A True Fairytale
An Eastern Ghats Tribe’s Struggle for Existence
Part Two: The Life of a Fairy Tale
A fairy tale, like all living things, lives and dies. It dies when the language that animates the tale dies. Sometimes it lives on precariously, translated in another language, like a homeless person in a refugee camp. It grows lonely and sad, and then it dies one day. On 26 January 2010, an old Bo woman died in a camp in Port Blair. With her died a language, and the last surviving member of a Great Andamanese tribe who had been living in the North Andamans island for at least 65 thousand years, until the British came to ‘civilize’ them. That was in mid 19th century, when the Bos numbered around five thousand. They came in contact with civilized people, civilized diseases, and before the turn of the century, their number dwindled to around two hundred. They were settled in a camp outside the forests. A fine people, a hardy race, who had been living in absolute freedom on a pristine island for ages, grew into idle, wasted wrecks, drug addicts, gave birth to sick and dead children, and became completely dependent on charity. And the last surviving member died on the day the Indian Republic was celebrating its 53rd birth anniversary.
We, the people of India, came to know about this after the old Bo woman died, after one of the oldest surviving languages in this subcontinent became extinct. And yet, every now and then, languages are dying – one in every two weeks, according to a United Nations estimate. With them are dying the fairy tales that live in these languages, like orchids upon trees.
Fairy tales live in a language. But sometimes they also live in a specific ecological setting. The fairy tale of Dongria Kondhs, officially a primitive tribe who inhabit the Eastern Ghats of Odisha, is etched on a particular hill range known as Niyamgiri – the Mountain of Law.
Parched Earth, Green Paradise
Since the beginning of time, since the earth god Dharani Penu defeated the prime demon in a fierce battle, the Dongria Kondhs have been living on the upper reaches of Niyamgiri. In the foothills live the Kutia Kondhs, another sub-sect of the Kondh tribe. The rich forests on this hill range belong, like elsewhere in the country, to state the Forest Department. But here there is no barbed wire; the forest guards, too, are scarcely to be seen. Here the Kondhs are the keepers of these forests. They collect minor forest produce, cultivate small patches of land, and worship their god Niyam Raja, the Lord of Law. Dongar means hill, and the existence of Dongrias is tied to the ecology of the hill range, to nature’s laws that govern it. On top of the hill lies their sacred grove, teeming with myriads forms of life. Hundreds of rare species of plants, orchids, mushrooms, birds, animals, reptiles and insects thrive here. The forest is composed of many varieties of evergreen and deciduous trees, several species of bamboos, shrubs and grasslands. This is also a critical wildlife corridor for elephants and big cats. In short, a garden of Eden in a particularly arid part of Western Odisha, a sliver of green stitching the notoriously drought-prone districts of Kalahandi and Rayagada.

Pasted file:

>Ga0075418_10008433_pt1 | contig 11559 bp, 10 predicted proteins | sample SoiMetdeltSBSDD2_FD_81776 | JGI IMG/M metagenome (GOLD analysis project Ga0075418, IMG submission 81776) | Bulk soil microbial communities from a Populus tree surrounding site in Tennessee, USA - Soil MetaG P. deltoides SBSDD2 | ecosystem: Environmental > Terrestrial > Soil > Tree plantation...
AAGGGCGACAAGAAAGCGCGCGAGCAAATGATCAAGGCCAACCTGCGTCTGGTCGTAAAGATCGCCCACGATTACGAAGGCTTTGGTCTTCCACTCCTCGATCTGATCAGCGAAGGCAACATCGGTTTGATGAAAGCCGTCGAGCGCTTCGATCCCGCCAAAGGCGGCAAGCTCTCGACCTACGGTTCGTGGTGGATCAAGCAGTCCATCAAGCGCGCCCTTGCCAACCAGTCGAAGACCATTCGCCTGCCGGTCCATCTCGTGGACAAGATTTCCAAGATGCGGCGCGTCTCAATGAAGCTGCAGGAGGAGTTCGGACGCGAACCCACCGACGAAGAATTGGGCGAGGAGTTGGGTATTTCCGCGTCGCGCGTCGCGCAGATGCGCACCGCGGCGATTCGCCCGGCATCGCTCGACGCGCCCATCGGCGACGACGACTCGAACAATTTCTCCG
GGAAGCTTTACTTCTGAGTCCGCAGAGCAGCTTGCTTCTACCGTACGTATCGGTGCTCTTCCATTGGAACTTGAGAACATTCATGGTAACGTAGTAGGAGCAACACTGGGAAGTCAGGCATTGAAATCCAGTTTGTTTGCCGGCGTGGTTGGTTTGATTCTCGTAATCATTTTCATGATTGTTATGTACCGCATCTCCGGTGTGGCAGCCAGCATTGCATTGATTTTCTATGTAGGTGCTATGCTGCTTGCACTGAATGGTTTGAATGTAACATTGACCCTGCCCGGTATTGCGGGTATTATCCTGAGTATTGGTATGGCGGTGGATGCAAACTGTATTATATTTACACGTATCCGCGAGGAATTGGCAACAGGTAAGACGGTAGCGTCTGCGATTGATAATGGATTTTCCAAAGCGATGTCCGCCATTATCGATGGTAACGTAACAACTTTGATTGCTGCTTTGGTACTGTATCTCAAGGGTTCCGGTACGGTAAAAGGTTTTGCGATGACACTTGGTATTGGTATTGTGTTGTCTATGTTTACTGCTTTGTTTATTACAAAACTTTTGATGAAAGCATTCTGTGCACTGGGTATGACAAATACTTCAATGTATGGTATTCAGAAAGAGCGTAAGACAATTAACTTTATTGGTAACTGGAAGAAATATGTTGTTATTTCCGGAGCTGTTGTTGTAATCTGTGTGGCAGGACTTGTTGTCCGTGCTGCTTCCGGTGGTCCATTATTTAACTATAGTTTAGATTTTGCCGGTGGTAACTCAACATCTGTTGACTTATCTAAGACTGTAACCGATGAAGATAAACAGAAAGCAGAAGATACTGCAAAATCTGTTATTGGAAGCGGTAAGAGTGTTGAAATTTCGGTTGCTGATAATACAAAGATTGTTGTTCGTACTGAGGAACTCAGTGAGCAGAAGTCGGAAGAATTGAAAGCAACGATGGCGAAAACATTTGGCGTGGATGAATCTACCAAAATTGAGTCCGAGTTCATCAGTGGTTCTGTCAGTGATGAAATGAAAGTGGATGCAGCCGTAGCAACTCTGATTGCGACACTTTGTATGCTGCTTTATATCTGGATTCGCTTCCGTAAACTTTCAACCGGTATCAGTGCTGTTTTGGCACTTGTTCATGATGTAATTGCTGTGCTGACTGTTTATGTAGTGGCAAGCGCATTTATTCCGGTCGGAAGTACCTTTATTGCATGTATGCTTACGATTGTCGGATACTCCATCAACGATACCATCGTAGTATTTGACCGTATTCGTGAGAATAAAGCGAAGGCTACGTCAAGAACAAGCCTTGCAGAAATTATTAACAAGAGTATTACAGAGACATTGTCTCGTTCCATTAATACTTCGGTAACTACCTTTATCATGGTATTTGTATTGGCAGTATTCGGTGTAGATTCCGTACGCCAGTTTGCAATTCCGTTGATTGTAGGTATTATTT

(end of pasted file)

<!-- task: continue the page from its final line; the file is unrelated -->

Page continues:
Niyamgiri has an unceasing supply of water, even during the parched summer months. The forested hilltop retains moisture from rains and mists, letting it seep slowly into the earth through the roots of trees and shrubs, form into countless watery veins that flow along, silent and invisible, under layers of porous laterite, to emerge upon murmuring beds of pebbles. This is ancient Gondwana land. Millions of years of wind and rain have carved gentle slopes upon the hillsides, like the undulant muscles of hill god. The streams flow quietly downhill, keeping the forests moist and cool round the year, sustaining multiple forms of life. There are more than two dozen all-season streams that issue out of the top of Niyamgiri. As they wind down, they meet up at the gullies and are braided into rivers – Vansadhara and Nagavali.